Radix is another protocol that is proposing a solution to the scalability challenges that popular blockchains today face. Unlike other smart contract platforms such as Ethereum, EOS, IOTA or Hashgraph, Radix is not a blockchain nor a Directed Acyclic Graph (DAG). Rather, it is a Distributed Ledger Technology (DLT) that proposes an alternative consensus algorithm that has been in development since 2011 by Dan Hughes, and is now led by CEO Piers Ridyard. Radix was also part of YC’s summer 2018 class.
Below, I’ll provide an overview of how its tech works, without getting into obscure minutae in order to explain it in the simplest, most digestable way possible.
Radix’s distributed ledger depends on sharding (splitting a database into various pieces that specific groups of nodes process) in order to allow for higher throughput – in fact, it is aiming to separate the network into 18 quintillion shards. It uses a consensus algorithm called “Tempo”, in which nodes transfer “atoms” (messages that communicate data in the network) via a “gossip protocol” (the first node that confirms a transaction passes it on to the nearest node, and the process repeats until the entire network is reached). It is currently building its own block explorer to help query transactions, something that has been a big challenge for sharded blockchains.
A major differentiator is Tempo’s “passive” approach – it only seeks consensus in cases where there is conflict, such as a double spend attempt. In contrast, popular blockchains today seek consensus for every single block (set of transactions) that is added to the ledger. The Radix protocol seeks to decrease the potential of centralization by avoiding staking, masternodes, or any centralized entity such as mining farms in the case of Bitcoin.
To incentivize cooperation in its ecosystem, Radix will implement a native token called Rad (XRD). It has designed its currency to be slightly deflationary (50% of every transaction fee gets “burned” or is donated to the Radix Community Fund). It is also meant to be low-volatility similar to a stablecoin in order to do away with rampant speculation that was on display most notably in the 2017 ICO boom. To reduce volatility, XRD will be algorithmically pegged to the Index Token (XRI), which will be a basket of several fiat-backed tokenized currencies. For a more detailed explanation on their token economics, check out the Economic Paper.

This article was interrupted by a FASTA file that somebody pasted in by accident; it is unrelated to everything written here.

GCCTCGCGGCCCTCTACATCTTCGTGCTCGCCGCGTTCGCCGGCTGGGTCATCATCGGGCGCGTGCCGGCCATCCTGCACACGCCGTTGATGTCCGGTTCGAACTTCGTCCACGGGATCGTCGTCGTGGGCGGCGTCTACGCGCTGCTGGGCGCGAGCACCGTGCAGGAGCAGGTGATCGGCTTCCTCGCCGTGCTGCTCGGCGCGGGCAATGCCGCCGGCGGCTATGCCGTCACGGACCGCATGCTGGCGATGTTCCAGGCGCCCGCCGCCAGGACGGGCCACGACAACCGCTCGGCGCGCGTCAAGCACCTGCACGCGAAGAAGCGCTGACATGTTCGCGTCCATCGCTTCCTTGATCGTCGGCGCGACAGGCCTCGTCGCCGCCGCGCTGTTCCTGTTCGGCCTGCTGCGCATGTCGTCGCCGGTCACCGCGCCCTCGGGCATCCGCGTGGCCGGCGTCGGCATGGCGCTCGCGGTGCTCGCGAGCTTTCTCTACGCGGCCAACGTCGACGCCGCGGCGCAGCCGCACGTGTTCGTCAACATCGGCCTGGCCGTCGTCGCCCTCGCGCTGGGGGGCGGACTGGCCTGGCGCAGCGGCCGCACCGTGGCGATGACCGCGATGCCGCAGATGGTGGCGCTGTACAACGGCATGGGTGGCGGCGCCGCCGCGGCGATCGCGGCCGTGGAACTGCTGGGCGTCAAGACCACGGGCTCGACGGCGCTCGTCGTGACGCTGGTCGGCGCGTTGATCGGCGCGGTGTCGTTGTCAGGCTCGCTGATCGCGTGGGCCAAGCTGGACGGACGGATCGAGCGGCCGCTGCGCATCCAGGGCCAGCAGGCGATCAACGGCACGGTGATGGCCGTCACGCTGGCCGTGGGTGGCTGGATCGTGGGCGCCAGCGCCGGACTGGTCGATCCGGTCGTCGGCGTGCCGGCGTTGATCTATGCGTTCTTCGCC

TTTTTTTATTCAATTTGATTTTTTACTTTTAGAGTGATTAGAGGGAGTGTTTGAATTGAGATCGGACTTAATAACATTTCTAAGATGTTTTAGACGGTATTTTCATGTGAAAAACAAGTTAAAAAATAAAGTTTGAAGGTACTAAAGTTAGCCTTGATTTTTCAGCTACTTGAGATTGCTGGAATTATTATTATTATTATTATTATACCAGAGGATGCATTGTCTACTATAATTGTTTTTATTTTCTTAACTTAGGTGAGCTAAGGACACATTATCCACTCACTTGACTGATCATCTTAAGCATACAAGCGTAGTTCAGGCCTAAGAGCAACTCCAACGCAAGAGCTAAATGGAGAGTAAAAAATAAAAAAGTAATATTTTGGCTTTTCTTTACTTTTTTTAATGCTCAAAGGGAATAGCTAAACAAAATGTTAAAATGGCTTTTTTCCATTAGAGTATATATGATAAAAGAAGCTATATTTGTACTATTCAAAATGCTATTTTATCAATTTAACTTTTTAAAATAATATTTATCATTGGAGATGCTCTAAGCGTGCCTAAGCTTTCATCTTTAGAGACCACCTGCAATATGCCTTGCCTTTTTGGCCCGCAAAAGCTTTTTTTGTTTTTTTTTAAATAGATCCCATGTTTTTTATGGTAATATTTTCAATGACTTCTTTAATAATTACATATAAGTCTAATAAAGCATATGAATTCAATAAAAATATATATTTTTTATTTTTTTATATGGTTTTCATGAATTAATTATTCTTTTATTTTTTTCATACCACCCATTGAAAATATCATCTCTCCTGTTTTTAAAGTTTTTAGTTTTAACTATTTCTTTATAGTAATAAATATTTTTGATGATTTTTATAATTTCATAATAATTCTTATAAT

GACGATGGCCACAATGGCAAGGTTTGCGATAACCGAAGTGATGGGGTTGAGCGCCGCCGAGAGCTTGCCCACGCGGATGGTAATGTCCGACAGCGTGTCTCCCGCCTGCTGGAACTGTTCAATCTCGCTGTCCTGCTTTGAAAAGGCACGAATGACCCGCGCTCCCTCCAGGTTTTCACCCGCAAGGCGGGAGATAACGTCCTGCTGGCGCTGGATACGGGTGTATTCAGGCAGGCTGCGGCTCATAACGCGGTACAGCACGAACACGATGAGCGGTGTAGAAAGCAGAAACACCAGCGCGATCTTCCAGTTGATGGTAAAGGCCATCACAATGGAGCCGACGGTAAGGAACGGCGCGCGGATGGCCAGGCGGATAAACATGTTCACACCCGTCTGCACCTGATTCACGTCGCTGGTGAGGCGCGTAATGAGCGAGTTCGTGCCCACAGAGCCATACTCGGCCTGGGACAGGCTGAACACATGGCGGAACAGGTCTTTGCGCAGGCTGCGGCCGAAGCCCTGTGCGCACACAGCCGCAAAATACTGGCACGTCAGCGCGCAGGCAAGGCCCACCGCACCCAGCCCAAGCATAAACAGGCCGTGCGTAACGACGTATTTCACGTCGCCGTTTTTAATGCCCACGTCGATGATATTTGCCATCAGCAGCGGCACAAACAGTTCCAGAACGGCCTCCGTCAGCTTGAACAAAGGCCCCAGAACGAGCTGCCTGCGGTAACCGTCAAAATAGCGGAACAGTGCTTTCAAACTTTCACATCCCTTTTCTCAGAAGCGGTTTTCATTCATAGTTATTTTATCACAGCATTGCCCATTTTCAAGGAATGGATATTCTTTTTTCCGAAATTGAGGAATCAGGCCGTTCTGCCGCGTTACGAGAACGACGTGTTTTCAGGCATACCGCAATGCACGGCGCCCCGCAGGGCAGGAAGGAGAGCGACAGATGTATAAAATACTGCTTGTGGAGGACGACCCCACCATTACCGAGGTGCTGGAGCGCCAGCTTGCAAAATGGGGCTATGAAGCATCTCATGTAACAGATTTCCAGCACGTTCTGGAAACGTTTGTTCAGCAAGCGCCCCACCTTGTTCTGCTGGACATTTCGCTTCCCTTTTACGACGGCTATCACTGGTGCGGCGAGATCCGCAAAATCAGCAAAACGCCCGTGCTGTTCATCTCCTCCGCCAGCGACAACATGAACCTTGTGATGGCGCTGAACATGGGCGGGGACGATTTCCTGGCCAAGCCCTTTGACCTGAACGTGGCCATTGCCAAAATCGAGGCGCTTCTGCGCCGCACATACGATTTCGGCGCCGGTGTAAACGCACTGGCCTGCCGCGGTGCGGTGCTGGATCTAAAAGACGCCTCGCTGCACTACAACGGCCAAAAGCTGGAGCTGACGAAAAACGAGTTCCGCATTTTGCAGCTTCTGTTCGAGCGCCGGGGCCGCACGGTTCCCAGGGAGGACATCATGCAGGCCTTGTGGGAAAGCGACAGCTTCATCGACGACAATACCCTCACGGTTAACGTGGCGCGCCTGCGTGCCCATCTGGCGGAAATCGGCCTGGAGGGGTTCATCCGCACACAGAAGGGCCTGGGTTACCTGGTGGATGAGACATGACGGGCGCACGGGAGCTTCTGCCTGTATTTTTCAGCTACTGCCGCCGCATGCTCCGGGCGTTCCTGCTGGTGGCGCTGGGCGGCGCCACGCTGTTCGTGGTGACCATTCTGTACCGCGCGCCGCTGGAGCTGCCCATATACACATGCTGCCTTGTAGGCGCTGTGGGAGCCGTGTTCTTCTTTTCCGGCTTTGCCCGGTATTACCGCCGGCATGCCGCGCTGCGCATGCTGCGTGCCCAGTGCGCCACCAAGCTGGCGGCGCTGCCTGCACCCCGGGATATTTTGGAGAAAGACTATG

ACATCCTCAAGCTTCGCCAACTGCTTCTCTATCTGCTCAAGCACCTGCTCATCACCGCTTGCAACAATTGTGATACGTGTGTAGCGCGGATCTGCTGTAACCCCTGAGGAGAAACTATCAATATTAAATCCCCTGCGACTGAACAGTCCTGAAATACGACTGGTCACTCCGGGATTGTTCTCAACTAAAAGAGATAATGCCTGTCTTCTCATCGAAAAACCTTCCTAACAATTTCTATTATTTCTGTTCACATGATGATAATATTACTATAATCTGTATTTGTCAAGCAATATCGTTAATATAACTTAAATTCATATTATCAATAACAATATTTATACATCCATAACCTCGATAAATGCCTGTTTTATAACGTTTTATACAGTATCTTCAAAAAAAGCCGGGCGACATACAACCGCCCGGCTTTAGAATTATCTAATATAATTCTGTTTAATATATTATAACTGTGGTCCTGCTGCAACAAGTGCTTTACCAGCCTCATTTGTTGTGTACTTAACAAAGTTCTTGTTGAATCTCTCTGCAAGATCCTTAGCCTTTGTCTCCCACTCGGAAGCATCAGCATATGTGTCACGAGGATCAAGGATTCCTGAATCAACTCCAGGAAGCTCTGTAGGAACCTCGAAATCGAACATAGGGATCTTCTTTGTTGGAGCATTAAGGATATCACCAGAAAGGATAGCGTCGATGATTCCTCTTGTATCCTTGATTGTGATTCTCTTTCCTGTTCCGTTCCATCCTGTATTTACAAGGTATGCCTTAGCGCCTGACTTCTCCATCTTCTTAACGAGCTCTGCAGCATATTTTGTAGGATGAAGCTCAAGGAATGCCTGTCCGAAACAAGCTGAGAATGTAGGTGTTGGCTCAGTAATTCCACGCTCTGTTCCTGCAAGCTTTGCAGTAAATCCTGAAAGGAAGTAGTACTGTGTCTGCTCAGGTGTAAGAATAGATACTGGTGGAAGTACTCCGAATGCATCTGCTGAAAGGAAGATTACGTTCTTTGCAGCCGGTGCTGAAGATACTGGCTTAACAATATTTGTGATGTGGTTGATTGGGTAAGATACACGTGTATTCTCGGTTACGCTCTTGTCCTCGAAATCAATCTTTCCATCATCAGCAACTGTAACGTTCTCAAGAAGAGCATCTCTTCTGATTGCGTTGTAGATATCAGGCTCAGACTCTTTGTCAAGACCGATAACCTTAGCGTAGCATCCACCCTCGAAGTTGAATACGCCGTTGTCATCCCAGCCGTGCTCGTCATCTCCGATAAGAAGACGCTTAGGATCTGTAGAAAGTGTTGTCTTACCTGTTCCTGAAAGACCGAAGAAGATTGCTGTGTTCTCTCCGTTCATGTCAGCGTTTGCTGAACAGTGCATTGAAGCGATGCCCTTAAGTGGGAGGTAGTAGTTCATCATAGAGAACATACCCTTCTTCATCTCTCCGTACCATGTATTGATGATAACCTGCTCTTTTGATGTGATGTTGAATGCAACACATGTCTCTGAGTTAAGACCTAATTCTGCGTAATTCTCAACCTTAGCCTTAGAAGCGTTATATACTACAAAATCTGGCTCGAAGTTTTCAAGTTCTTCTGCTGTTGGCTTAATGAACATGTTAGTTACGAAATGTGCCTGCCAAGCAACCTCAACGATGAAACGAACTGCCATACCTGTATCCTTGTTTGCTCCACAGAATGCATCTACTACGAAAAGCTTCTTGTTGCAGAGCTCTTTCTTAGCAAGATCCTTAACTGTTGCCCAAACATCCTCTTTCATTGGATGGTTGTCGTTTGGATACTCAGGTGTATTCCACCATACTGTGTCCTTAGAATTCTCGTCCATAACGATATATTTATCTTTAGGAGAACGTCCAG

According to its website, its testnet is currently processing approximately 2,300 transactions per second with 20 nodes. It is still working to launch a node runner client, asset-backed tokens, and utility token toolkit on its testnet.
The protocol is currently set to launch in Q4 2019.
Radix’s vision is very ambitious (which I definitely applaud!). The vision outlined lies squarely in the holy crypto grail of decentralization, security, and scalability.
However, it will have to surmount a couple big challenges to achieve its vision. First, sharding is core to its scalability approach – managing this as the ledger scales will be no easy task. The effectiveness of its query tool will be very important – as the amount of data the DLT holds increases, the complexity of clearly organizing the data will undoubtedly increase as well. Second, while I agree with the rationale behind its stablecoin, maintaining its peg to a low-volatility basket will be a challenge (like it will be for every USD-pegged stablecoin over the long-term). Third, it is unclear exactly how secure / immutable the protocol will be as it is a clear departure from secure blockchains like Bitcoin’s, for example.
Lastly, Radix plans to launch as a closed-source protocol and open up over time. While controversial, I think this is a good move if it keeps its word in becoming more open over time. Its closed nature should allow it extra agility to make critical adjustments in the early days as it get valuable market feedback which is an important success factor for any new venture. How and exactly when it would open up its source code remains to be seen.